Write a Script First

So I’m adapting my Edge books as a potential TV series.  There is a reason I picked a novel — in fact a series of novels — and I have George RR and the success of Game of Thrones to thank for that.  Hollywood is now eager to pick up properties based on novels, particularly novels where there are multiple books.

I’m writing the pilot now, and even if it doesn’t got as as show it’s a new writing sample for my manager which is all good.  As for using my own work — well, I have the rights to it so no options involved, and hey, if you’re going to steal, steal from yourself.

Of course I’m making a lot of adjustments.  In the novel I could have a very long conversation between my hero and the Prometheus figure, but I can’t do that in a script.  After three pages a scene starts to “creak” so I have broken up the scene and even given some of the dialog to another character.  I’m dropping bread crumbs rather than laying out the entire feast at one sitting.

And I think it’s much better then the structure in the novel.  If only I’d written this out first as a screenplay I might have seen that and doled out information in a slower and more controlled manner.  Of course THE EDGE OF REASON was my first foray back into book writing after years in Hollywood so my excuse is that I was rusty.  At least the books keep getting better when is all any writer can hope for.

Point of all this is that I am even more convinced of the efficacy of outlining first.  In a way a script is a shorthand outline of a fleshed out novel.  You do that and I think you end up with a better book at the end of the writing process.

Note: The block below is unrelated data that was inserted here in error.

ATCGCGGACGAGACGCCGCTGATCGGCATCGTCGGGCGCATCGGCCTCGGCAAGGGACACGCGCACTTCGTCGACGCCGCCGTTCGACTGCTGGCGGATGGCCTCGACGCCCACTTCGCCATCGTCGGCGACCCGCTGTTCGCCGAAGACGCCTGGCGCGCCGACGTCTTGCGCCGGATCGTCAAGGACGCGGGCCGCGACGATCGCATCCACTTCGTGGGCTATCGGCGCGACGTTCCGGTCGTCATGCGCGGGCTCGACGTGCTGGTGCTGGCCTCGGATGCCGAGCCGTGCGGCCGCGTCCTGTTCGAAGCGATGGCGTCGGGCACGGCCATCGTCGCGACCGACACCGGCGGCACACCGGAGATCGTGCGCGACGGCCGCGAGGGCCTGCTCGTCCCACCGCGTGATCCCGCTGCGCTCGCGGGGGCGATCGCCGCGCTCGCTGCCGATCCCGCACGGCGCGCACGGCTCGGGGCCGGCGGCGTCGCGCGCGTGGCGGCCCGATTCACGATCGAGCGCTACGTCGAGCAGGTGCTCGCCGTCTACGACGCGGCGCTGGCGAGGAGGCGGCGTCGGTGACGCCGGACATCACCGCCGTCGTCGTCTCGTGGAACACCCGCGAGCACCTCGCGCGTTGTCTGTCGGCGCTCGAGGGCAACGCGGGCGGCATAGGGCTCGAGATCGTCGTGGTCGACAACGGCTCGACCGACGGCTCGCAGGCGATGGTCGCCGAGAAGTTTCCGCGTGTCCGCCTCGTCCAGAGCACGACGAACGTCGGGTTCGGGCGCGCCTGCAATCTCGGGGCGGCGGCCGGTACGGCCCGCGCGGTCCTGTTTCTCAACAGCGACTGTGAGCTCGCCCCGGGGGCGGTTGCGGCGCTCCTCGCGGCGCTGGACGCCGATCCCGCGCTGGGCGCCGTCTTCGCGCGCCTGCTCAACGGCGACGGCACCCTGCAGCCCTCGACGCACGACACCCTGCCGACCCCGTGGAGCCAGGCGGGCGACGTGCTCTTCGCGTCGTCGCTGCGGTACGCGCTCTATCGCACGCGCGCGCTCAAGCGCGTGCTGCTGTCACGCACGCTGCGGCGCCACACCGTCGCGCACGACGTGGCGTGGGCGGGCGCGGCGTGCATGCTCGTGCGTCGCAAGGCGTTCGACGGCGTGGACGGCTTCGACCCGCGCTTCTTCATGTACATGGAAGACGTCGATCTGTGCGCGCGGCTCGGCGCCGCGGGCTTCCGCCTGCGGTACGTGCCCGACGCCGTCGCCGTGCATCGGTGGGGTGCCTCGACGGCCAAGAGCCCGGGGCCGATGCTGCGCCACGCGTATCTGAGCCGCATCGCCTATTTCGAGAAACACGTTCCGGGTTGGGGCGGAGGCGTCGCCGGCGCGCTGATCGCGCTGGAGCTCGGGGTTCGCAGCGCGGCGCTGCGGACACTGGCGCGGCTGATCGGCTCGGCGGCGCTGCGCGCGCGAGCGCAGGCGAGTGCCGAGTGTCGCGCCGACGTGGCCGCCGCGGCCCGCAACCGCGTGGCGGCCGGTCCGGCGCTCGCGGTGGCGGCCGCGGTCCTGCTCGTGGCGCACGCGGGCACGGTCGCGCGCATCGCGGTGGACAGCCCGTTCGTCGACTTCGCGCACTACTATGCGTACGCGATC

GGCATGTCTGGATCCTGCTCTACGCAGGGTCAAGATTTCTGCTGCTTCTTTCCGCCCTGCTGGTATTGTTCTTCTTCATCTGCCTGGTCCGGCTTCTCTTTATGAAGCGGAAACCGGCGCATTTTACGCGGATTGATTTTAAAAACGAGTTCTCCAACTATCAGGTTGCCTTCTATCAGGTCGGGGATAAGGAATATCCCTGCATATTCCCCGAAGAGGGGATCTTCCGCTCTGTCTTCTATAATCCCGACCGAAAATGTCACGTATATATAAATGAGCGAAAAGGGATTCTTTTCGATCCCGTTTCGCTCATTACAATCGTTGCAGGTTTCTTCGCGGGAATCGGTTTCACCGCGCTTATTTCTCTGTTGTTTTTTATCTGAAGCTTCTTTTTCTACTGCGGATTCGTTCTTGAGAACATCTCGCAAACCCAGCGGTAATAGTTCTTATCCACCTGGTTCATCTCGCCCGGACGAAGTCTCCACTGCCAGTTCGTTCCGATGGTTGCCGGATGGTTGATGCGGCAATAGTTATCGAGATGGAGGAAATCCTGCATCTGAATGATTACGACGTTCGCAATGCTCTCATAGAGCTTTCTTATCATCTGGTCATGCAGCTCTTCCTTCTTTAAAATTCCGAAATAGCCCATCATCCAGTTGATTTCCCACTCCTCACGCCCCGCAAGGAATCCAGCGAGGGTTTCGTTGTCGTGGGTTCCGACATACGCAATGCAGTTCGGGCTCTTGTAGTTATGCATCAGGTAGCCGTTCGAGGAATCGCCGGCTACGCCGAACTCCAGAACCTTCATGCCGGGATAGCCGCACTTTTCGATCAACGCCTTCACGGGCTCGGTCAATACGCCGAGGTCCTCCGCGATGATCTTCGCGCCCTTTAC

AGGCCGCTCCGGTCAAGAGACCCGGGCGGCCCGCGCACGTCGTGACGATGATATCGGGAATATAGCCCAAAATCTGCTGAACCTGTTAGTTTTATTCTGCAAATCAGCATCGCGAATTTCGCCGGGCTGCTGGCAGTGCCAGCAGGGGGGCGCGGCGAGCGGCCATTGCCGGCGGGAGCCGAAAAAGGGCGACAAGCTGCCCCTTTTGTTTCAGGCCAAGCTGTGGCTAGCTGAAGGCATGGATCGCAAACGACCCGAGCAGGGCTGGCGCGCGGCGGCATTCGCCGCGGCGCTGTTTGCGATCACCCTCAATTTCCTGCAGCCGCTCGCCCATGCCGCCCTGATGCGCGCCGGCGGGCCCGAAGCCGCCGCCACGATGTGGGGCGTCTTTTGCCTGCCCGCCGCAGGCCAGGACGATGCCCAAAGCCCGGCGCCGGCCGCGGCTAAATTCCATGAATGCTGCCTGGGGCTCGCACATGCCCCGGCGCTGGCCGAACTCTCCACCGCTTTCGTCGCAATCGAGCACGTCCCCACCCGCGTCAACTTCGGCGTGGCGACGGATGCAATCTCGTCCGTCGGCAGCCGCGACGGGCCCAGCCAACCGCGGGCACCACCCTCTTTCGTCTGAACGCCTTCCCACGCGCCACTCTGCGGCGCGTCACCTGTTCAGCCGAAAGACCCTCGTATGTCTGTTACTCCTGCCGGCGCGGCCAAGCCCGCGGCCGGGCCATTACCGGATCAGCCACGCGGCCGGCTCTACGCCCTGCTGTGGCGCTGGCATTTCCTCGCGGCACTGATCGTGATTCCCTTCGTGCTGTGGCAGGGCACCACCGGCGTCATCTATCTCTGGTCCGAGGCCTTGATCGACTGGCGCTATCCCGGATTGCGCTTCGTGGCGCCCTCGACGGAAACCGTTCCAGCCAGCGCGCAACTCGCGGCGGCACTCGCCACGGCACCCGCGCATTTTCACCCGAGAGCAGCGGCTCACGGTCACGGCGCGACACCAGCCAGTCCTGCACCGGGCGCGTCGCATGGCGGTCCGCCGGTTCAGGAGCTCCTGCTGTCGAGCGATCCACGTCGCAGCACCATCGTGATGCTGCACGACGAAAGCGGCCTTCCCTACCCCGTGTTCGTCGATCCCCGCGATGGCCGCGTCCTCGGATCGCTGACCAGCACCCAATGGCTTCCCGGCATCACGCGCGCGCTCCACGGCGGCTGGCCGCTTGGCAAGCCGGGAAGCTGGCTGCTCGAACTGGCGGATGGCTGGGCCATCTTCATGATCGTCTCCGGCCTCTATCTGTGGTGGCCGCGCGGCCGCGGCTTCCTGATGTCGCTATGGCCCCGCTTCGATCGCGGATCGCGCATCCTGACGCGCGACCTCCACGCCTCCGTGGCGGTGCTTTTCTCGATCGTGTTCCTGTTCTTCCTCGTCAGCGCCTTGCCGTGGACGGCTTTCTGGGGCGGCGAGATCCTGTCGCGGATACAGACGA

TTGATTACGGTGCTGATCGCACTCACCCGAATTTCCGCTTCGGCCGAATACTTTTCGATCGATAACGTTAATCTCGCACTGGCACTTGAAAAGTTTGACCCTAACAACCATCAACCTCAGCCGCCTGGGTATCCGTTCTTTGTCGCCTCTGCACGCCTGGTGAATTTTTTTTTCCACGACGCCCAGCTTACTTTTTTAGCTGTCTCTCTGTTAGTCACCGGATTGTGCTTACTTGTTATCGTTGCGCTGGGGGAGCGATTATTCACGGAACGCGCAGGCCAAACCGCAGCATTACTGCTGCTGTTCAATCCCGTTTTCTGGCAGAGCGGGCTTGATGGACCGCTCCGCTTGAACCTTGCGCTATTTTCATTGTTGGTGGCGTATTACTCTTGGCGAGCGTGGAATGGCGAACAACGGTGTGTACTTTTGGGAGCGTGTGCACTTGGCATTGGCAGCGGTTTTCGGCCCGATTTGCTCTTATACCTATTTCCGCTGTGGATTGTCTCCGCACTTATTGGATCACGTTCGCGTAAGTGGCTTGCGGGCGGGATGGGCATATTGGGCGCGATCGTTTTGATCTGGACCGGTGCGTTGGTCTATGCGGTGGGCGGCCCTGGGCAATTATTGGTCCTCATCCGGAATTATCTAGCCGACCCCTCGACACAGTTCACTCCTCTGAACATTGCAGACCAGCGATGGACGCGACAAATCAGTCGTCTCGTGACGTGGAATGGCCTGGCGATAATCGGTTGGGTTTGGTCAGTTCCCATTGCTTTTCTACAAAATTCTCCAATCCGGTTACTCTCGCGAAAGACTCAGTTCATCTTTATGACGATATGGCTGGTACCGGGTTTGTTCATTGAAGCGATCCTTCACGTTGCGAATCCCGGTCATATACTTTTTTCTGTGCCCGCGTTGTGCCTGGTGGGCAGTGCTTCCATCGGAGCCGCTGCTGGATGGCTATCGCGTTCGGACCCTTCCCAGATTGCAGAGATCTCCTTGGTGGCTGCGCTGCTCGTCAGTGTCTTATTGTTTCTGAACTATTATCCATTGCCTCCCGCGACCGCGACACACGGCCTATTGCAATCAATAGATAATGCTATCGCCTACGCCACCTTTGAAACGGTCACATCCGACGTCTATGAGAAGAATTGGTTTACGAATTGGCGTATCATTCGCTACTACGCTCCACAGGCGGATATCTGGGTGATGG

2 Responses to Write a Script First

  • Eric Mac says:

    Completely agree with you on this. I wrote a novella from one of my screenplays and the experience was a breeze. I also wrote a screenplay based on one of my novels-not so breezy:omg, what an effort.

    My screenplay-to-novel conversion had the timing of events and pacing of intense scenes well developed, and the transition to an intense, easy read story was, well, easy. My novel-to-screenplay conversion had to be trimmed and re-trimmed for timing/pacing.

    On chapter 12 of your first Edge book (audio). It’s very cool you writing this blog relating your process on the conversion. Thank you for your insight. Kept nodding my head and smiling reading it.

    • Melinda Snodgrass says:

      I’m finding this fairly easy to go from the novel to the teleplay because I’m the lean and mean writer. In fact often too lean in my prose. I’m always being told to amplify more. I like to cut so the cutting is easy. What I’m noticing is that I’m losing a lot of long expository sections by breaking them up. Really wish I had done that in the novel, but like I said The Edge of Reason was my return to novel writing after a long time in Hollywood and I was rusty. I really like the third book. It just rockets right along. And isn’t that always the goal? To make each book better?

      I’m glad you’re enjoying my musings on the craft of writing, Eric. I’ve been lucky to have generous and very talented friends who love to talk about writing and offer me their insights which helped me improve. I figure I can pass along what I have learned.

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